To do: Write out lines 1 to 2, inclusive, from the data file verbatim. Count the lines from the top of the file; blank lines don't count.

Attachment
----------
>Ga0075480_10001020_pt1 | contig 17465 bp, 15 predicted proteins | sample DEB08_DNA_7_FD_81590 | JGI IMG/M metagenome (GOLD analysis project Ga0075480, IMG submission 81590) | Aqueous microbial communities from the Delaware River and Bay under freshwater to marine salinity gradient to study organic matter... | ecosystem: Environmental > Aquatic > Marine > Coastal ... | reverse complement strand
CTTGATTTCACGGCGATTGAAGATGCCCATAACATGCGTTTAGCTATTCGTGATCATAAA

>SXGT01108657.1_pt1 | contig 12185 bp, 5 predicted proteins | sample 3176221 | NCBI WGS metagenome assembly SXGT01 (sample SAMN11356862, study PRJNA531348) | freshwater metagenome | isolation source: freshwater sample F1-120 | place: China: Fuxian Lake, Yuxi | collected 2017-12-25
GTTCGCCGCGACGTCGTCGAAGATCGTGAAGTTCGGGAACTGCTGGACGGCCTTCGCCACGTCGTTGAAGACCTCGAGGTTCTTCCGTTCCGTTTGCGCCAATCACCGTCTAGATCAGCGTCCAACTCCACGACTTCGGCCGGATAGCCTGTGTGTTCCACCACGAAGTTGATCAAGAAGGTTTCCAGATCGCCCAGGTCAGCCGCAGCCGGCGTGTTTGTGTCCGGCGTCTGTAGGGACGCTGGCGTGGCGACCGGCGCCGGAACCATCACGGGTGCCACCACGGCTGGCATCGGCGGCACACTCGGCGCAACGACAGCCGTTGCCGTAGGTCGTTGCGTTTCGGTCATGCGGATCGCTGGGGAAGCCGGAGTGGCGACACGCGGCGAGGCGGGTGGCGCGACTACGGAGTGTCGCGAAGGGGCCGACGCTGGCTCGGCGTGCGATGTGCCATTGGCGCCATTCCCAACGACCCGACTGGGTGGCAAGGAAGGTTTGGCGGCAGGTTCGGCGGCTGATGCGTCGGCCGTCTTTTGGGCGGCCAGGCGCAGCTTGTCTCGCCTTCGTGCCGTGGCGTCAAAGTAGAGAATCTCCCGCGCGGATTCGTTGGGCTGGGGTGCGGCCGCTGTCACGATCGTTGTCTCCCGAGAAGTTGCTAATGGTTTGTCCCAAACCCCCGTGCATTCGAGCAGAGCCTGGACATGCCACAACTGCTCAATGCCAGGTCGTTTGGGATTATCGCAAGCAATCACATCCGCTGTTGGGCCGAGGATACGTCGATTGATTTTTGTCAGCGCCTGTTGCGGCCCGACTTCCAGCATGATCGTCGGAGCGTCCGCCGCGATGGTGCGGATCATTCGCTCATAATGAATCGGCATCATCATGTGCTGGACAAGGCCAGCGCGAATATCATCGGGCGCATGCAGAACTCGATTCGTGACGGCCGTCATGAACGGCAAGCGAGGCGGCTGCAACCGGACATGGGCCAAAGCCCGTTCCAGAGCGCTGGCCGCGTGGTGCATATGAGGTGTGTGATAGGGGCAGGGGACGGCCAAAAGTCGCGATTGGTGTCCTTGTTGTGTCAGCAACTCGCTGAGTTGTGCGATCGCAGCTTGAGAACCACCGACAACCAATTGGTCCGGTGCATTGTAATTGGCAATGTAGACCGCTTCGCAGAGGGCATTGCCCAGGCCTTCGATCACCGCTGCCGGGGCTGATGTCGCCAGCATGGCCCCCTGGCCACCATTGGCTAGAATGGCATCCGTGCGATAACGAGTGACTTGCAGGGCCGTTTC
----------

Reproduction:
>Ga0075480_10001020_pt1 | contig 17465 bp, 15 predicted proteins | sample DEB08_DNA_7_FD_81590 | JGI IMG/M metagenome (GOLD analysis project Ga0075480, IMG submission 81590) | Aqueous microbial communities from the Delaware River and Bay under freshwater to marine salinity gradient to study organic matter... | ecosystem: Environmental > Aquatic > Marine > Coastal ... | reverse complement strand
CTTGATTTCACGGCGATTGAAGATGCCCATAACATGCGTTTAGCTATTCGTGATCATAAA